That the white horse be blinded 
is not only appropriate, but necessary. 
It is why we keep our chisels honed. 

Anything that could hold you in such quiet 
enthusiasm is an affront to God, & thus 
it must bleed. It’s how we say: I love you. 

Don’t look at me like that. Her flanks still 
quake & ripple in the dust collapsing 
in the wake of iron-shod hooves. There’s still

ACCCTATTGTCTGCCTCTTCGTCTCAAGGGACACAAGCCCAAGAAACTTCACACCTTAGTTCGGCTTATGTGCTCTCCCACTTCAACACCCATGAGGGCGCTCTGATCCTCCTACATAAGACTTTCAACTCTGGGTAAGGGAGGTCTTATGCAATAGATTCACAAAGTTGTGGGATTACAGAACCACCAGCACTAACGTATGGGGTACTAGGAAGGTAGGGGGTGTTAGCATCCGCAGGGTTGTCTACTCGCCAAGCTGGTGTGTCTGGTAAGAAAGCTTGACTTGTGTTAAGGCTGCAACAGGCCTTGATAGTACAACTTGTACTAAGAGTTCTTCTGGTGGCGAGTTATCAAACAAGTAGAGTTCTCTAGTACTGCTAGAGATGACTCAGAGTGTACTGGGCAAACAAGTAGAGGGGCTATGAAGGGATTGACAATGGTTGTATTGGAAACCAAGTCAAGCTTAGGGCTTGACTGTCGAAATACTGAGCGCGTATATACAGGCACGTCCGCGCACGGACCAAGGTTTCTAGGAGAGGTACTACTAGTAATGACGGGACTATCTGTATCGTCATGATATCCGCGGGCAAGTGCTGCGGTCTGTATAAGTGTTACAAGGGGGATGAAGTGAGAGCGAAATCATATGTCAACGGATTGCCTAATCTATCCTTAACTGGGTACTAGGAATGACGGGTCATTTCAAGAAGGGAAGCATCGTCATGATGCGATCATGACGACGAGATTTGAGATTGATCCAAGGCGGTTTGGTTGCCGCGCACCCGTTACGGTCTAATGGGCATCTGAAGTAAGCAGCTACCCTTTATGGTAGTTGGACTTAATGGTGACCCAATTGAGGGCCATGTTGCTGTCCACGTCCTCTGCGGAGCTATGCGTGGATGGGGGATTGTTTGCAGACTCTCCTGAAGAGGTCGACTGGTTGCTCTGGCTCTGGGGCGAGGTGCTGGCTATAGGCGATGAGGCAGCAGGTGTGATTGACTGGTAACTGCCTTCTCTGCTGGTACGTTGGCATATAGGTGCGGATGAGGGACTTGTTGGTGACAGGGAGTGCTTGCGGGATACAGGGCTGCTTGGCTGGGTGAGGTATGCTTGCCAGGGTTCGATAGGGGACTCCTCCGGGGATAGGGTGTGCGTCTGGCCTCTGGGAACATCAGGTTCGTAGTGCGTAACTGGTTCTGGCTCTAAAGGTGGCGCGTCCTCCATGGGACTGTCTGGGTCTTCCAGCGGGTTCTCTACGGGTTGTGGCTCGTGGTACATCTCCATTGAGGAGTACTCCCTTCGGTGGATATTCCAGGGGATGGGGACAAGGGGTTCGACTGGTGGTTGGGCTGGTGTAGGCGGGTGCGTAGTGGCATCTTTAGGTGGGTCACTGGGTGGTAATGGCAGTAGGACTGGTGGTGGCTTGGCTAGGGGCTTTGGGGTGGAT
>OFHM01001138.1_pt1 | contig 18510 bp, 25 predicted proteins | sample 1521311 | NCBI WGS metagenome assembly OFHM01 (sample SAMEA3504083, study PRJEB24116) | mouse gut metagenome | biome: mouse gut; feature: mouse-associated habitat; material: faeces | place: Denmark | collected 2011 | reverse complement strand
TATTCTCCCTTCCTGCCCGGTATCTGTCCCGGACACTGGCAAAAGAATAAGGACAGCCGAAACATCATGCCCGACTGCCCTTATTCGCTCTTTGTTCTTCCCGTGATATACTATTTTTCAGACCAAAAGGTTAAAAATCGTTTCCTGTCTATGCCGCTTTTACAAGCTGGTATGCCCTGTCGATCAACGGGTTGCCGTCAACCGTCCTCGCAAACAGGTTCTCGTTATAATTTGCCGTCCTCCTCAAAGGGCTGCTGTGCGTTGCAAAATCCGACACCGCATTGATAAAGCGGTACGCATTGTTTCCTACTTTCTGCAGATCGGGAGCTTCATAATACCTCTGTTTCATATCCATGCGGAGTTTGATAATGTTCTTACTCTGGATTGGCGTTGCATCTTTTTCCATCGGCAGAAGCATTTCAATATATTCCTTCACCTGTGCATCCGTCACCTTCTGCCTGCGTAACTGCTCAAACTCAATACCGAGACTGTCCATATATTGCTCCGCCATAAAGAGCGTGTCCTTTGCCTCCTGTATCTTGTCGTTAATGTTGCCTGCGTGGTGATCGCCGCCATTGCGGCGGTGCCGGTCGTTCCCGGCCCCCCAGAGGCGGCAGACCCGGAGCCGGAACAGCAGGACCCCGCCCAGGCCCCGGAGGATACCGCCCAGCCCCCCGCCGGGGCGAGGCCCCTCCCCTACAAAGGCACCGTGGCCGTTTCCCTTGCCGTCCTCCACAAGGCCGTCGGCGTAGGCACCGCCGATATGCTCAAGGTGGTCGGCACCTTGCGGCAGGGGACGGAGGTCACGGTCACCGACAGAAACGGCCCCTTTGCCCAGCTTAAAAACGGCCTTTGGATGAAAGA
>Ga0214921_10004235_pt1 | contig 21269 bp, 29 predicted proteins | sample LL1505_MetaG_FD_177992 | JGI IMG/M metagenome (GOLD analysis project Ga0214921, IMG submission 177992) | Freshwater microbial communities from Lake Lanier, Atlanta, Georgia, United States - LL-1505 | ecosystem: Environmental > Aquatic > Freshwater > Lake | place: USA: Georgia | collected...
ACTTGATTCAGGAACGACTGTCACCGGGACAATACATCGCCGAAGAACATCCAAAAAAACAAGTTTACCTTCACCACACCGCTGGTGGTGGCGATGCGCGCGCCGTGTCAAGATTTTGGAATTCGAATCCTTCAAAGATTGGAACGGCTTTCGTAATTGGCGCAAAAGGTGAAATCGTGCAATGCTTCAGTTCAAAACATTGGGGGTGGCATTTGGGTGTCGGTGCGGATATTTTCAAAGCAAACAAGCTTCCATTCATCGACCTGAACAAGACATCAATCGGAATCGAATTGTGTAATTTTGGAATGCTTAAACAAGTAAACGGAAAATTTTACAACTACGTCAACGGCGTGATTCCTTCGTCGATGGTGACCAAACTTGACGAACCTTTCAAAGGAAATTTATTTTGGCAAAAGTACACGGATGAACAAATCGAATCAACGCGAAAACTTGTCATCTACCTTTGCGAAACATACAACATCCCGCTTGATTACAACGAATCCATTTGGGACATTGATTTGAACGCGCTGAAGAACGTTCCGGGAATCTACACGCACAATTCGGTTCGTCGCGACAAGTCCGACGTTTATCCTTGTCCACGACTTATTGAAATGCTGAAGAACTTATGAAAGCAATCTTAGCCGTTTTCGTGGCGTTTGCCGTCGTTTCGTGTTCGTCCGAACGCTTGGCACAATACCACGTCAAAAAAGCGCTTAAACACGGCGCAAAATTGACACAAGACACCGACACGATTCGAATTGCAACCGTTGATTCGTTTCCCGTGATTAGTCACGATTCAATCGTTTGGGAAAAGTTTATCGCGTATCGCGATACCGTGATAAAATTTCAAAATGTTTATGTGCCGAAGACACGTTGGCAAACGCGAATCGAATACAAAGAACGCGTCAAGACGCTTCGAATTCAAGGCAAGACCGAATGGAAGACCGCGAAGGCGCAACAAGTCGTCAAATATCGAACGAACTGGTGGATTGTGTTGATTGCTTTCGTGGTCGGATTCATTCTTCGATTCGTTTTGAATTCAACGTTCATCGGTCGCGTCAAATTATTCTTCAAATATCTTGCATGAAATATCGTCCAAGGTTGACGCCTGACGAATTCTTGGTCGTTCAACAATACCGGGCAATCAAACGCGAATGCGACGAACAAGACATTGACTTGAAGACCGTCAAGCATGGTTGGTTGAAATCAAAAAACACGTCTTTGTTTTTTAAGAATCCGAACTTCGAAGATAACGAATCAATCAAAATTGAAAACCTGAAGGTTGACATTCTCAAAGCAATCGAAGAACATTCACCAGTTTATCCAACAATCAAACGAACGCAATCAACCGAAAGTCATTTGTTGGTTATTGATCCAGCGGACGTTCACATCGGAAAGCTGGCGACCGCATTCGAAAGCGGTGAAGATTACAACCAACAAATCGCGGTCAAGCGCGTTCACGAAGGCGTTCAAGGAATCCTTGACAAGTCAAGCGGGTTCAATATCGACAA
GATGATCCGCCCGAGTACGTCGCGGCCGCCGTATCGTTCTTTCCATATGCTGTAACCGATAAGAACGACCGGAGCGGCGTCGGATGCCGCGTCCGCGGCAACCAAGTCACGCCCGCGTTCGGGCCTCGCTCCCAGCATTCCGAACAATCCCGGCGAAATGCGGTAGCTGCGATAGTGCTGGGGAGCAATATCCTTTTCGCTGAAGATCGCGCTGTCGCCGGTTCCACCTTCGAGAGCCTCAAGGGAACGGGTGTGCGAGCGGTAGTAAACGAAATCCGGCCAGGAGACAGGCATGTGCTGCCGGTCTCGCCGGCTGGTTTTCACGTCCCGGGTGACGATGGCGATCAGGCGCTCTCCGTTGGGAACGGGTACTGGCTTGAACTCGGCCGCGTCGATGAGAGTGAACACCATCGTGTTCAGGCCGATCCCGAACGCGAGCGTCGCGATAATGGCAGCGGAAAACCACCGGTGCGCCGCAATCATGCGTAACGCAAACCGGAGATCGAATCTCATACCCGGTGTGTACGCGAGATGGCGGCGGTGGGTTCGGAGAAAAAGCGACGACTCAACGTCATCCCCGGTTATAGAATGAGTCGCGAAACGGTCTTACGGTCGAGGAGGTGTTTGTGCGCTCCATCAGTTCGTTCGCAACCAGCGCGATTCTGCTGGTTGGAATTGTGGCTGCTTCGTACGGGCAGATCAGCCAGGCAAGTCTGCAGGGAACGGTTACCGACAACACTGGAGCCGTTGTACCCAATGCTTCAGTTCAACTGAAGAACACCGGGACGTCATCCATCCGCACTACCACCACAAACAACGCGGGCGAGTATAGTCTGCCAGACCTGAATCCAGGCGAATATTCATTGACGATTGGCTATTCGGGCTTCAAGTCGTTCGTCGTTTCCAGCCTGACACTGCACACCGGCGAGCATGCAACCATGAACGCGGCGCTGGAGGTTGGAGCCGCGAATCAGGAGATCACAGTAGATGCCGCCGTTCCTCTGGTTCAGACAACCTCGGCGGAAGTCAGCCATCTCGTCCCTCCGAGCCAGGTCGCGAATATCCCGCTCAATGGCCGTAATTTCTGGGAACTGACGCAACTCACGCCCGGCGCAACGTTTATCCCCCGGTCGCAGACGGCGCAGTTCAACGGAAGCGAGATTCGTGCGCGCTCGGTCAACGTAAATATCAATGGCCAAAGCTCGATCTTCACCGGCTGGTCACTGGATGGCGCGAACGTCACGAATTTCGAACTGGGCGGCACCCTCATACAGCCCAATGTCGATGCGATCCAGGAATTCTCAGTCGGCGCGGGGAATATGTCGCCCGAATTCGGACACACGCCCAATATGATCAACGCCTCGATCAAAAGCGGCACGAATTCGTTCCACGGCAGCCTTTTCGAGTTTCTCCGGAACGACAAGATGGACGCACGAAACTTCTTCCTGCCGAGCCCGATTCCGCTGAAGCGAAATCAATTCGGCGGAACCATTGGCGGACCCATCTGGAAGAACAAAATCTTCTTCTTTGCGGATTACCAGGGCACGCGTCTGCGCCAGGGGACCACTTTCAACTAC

the air trembling about her head, reckless 
as her buck & gallop, those indeterminable 
moments when she is free of the ground. 

All that is gone is the wildness. It makes us
 equal, which is how we say: Please love me, too. 
Clatter blind with me through this only dark.​

​ZACKARY MEDLIN is a 2013 AWP Intro Journal Award Winner and holds an MA & MFA from the University of Alaska Fairbanks. He currently lives in Salt Lake City, where he is a PhD candidate in Creative Writing at the University of Utah. His poems have recently appeared or are forthcoming in The Watershed Review, Paper Darts, and Mid-American Review.
The Adirondack Review